Supreme Court Seems Ready to Block a Biden Plan on Air Pollution

Members of the Supreme Court’s conservative majority seemed inclined on Wednesday to again limit the Biden administration’s ability to protect the environment by temporarily stopping an effort by the Environmental Protection Agency to curtail air pollution that drifts across state lines.

Such a decision, expected by June, would be in keeping with recent rulings by the court, which has chipped away at the agency’s authority to address climate change and water pollution.

The new cases concerned the administration’s “good neighbor” plan. Under the proposal, which initially applied to 23 states, factories and power plants in Western and Midwestern states must cut ozone pollution that drifts into Eastern states.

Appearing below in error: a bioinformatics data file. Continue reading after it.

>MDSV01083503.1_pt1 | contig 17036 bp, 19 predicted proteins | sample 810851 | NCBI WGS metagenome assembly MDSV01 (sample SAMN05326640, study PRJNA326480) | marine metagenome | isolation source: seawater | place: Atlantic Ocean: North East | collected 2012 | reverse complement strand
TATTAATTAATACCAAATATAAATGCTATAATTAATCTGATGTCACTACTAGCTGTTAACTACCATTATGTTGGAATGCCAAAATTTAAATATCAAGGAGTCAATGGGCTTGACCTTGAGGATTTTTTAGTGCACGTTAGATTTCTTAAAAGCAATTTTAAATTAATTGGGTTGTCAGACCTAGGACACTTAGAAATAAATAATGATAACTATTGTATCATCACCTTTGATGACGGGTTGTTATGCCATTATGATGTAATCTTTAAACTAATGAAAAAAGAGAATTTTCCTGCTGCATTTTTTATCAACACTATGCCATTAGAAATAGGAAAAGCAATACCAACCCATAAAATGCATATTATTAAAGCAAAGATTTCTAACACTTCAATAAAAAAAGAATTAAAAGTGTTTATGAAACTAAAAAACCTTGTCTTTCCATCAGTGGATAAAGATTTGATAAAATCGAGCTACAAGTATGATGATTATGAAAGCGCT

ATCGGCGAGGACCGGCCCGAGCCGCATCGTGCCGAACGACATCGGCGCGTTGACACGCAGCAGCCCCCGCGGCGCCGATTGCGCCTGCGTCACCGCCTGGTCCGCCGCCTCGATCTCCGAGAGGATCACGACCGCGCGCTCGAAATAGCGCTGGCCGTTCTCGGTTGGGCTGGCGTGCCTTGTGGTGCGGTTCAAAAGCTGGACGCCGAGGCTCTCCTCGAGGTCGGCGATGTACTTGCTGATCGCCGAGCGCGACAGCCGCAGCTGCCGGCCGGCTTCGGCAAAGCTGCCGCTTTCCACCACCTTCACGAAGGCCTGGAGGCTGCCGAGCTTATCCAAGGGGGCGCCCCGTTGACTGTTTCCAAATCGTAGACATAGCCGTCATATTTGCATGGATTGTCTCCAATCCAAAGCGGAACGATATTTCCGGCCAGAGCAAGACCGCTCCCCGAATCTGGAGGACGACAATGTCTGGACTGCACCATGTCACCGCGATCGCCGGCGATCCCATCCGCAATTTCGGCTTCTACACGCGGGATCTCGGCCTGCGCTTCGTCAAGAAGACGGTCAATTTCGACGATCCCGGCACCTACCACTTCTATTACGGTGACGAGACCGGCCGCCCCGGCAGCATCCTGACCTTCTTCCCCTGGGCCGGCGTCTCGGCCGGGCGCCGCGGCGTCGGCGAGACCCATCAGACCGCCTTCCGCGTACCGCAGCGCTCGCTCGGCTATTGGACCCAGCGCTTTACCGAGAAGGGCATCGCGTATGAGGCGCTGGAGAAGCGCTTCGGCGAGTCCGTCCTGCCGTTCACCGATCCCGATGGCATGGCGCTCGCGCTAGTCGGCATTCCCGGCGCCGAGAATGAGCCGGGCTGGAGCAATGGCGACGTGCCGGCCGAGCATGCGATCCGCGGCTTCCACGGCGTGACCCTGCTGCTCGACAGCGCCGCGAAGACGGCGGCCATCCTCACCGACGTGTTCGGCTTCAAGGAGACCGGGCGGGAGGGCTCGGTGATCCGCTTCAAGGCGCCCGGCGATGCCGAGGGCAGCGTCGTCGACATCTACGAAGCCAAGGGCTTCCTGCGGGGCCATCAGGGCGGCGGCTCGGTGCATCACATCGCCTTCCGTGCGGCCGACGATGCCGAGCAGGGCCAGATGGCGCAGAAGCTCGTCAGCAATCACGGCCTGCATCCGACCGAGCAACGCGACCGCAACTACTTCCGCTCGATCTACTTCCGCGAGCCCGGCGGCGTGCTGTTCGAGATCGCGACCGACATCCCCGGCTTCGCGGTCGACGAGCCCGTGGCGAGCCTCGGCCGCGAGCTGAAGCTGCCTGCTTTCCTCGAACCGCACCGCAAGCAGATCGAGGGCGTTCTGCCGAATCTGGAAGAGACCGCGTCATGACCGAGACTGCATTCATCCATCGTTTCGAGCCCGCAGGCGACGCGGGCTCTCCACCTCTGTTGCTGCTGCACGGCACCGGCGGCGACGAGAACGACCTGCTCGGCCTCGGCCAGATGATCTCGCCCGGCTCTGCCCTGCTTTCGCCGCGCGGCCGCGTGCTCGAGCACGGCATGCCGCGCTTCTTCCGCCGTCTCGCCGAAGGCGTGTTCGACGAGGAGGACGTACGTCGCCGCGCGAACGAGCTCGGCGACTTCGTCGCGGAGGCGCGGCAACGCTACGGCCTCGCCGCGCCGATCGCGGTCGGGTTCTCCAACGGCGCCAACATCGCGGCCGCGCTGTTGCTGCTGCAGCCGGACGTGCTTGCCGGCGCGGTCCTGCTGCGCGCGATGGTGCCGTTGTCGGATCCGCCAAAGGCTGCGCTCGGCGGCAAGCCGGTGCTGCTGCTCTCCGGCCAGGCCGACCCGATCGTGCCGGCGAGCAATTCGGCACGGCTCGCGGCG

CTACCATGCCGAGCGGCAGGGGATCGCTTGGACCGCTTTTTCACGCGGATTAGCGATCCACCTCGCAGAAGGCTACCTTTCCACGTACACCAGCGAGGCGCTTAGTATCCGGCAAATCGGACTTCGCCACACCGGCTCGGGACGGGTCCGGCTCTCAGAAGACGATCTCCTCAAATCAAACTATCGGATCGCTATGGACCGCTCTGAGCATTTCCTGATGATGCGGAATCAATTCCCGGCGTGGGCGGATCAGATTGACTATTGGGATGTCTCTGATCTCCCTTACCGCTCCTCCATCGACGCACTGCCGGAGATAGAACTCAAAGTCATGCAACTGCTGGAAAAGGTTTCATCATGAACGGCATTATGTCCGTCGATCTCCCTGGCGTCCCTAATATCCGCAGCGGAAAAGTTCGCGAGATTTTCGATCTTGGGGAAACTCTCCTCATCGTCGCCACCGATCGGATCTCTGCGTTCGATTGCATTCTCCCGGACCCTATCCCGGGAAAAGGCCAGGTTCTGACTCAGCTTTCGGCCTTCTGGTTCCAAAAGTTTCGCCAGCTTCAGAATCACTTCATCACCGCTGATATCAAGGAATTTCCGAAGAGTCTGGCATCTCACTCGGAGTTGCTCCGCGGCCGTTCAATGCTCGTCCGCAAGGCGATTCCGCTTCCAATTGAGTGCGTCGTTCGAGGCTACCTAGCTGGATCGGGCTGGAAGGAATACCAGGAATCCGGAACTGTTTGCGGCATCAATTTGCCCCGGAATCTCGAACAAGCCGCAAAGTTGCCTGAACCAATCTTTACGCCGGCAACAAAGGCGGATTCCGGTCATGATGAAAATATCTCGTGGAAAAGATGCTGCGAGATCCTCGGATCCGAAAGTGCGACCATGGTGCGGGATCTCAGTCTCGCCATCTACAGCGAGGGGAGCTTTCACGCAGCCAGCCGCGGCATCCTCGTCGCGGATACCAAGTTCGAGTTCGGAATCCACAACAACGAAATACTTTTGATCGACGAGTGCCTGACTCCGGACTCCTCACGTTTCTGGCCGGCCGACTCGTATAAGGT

The justices appeared to be divided along familiar lines on whether to block the plan, which directs states to take measures meant to reduce emissions that cause smog and are linked to asthma, lung disease and premature death.

A ruling halting the plan would be provisional, as a challenge to it will continue to be litigated in an appeals court and could then return to the Supreme Court. The question for the justices was what should happen in the meantime. Even a temporary loss for the administration could suspend the plan for many months and maybe longer.

The Clean Air Act gives states an opportunity to devise their own plans, subject to approval by the E.P.A. Last February, the agency concluded that 23 states had failed to produce adequate plans to comply with its revised ozone standards. The agency then issued its own plan.

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